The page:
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Future uncertain as last US combat brigade leaves Iraq

Text by FRANCE 24

Latest update : 2010-08-19

After seven years of war, the last US combat brigade crossed the border into neighbouring Kuwait without much to cheer about.

The last US combat brigade stationed in Iraq crossed into neighbouring Kuwait in the early hours on Thursday. But there was little public jubilation as the US Army's 4th Stryker Brigade, 2nd Infantry Division, left ahead of an August 31 deadline to end combat operations after seven years of war.
 
The brigade leaves behind some 50,000 of their colleagues whose job is to train the Iraqi army and police. The last of these troops should be out of the country in early 2012, as decided by US President Barack Obama.
 
On Tuesday, a suicide attack in Baghdad killed 59 young men queuing up to join the army at a recruitment centre. In Basra, Iraq's third largest city, 43 people were killed in a triple bombing at the beginning of August.
 
"It was after the Americans withdrew from our cities that the attacks began again," interior ministry worker Abu Ali told AFP, referring to a series of devastating bombings since the US military's exit from urban areas in June 2009.
  
"If they withdraw completely, what will happen?" he asked. "The Americans must stay because the Iraqi government does not control anything," he said.
 
“Cycle of violence”
 
“These bombings demonstrate a level of insecurity, which shows how easily Iraq could fall back into a cycle of violence,” says Paris Match editor and Iraq expert Régis le Sommier. “The country is suffering endemic corruption and many of the factions that had renounced violence are still playing their hands in the background - they could easily return to the fray.”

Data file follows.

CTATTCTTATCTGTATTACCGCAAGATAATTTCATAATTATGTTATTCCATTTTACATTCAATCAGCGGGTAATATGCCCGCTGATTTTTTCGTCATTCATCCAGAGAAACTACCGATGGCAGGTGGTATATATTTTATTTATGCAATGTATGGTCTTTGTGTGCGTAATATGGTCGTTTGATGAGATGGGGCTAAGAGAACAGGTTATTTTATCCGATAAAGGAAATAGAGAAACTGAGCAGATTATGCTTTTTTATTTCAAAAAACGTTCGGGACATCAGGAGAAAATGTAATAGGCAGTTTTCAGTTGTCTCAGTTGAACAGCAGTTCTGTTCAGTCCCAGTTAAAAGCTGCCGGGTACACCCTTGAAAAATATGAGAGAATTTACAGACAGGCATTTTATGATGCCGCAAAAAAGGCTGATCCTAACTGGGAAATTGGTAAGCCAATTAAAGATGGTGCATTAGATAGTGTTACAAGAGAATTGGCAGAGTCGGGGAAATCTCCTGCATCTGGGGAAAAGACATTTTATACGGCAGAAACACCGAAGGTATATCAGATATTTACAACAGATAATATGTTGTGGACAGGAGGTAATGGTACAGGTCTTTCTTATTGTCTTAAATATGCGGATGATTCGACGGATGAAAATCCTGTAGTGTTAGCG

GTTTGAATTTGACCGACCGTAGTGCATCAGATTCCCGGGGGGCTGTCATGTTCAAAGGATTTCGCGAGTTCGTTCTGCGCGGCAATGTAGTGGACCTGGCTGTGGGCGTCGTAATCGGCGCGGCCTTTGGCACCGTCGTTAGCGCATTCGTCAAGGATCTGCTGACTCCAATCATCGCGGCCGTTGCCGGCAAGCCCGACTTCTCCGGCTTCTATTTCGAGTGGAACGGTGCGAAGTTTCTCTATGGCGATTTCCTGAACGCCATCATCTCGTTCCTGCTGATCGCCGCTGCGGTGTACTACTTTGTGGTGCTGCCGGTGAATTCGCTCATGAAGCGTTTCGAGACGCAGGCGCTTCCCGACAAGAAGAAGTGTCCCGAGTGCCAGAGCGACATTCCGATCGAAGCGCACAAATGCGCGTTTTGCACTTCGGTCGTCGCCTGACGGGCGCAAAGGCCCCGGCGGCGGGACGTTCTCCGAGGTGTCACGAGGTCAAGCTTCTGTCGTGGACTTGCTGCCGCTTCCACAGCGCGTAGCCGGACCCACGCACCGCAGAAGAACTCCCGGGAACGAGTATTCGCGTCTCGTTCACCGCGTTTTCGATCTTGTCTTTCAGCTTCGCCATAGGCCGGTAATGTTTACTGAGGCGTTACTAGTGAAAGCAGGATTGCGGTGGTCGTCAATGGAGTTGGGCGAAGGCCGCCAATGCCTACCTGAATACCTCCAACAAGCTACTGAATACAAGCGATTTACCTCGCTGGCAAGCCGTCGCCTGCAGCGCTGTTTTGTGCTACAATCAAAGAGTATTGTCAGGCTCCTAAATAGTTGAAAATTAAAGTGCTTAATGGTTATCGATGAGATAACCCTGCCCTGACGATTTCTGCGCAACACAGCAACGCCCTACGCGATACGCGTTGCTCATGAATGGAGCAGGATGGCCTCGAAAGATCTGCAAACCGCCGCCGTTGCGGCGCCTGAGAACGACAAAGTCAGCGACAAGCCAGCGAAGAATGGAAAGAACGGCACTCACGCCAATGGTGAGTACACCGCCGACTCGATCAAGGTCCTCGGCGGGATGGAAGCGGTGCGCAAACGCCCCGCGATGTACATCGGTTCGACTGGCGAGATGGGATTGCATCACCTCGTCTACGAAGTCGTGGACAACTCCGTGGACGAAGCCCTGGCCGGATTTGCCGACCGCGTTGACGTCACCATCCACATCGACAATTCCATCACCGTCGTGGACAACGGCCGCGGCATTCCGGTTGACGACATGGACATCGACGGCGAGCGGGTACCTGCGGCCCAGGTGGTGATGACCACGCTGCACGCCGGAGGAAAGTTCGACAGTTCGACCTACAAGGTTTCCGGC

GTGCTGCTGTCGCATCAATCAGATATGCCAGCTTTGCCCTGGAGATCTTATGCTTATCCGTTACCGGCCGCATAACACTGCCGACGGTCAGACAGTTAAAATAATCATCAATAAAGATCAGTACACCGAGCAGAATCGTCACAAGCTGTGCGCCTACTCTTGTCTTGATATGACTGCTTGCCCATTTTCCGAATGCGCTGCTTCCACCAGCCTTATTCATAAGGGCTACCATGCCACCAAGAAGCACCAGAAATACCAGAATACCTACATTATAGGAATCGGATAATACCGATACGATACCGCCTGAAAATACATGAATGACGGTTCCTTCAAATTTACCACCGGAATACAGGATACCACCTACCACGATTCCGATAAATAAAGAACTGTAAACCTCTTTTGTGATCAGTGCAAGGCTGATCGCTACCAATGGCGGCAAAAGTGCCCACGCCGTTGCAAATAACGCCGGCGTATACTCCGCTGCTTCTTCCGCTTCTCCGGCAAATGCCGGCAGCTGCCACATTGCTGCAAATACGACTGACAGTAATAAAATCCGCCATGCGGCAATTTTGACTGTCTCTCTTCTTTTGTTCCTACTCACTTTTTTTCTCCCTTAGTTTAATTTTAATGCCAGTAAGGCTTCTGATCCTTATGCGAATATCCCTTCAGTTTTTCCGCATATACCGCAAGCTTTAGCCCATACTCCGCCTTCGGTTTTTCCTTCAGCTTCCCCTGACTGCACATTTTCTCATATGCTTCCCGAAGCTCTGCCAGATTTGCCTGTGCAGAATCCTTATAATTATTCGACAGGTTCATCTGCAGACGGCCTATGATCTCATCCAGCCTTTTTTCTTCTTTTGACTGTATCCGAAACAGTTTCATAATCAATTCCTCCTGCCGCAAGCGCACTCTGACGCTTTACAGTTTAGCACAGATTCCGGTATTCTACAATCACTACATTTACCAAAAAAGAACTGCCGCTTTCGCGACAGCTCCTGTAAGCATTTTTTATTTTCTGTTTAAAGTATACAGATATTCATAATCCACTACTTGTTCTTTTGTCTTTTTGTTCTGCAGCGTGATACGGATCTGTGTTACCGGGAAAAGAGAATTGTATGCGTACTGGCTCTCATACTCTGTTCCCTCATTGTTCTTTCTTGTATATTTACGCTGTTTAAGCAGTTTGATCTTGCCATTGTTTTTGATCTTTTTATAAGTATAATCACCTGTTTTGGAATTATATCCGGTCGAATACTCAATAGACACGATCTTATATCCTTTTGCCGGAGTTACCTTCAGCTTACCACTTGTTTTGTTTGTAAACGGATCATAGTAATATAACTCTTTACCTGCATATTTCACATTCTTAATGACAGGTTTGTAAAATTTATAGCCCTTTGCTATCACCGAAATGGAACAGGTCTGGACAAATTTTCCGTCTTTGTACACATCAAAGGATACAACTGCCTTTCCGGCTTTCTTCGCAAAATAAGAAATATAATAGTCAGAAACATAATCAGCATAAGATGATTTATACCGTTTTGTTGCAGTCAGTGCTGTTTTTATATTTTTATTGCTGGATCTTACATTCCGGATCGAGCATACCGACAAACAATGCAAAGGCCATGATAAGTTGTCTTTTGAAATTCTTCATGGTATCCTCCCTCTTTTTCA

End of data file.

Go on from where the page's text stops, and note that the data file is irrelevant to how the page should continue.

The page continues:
According to Iraq specialist Joost Hiltermann from the International Crisis Group, the situation in Iraq is compounded by a political stalemate in the country, which is still being run by Prime Minister Nuri al-Maliki, whose bloc came second in March 7 polls.
 
“Ordinary Iraqis are frustrated, angry and uncertain about their future,” Hiltermann told France 24. “There is less violence now than a few years ago, but the situation has deteriorated recently. And the longer the political stalemate continues, the worse the security situation will become.”
 
Mohammed al-Gartani, a leader of the Sahwa (Awakening), a force of former Sunni rebels trained and paid by the US military and credited for helping tame the insurgency, is also concerned.
  
"The US withdrawal will subject Iraq to strong attacks from terrorists, because we are now in a critical situation and the country is suffering from foreign interference," said Gartani. "The Iraqi forces need at least two years to improve their abilities."
 
Ready to do it alone?
 
But Iraqi government spokesman Ali al-Dabbagh said his country’s forces are ready to handle the country's security on their own.
  
He insisted that the lack of a new government would not hamper the withdrawal timetable.
  
"The readiness of the Iraqi security troops is quite enough to combat the threat,” he told AFP. “We have to balance between having a long-term foreign troop presence on our land, or we do the job on our own. We choose to do the job with our security forces."

 

Date created : 2010-08-19

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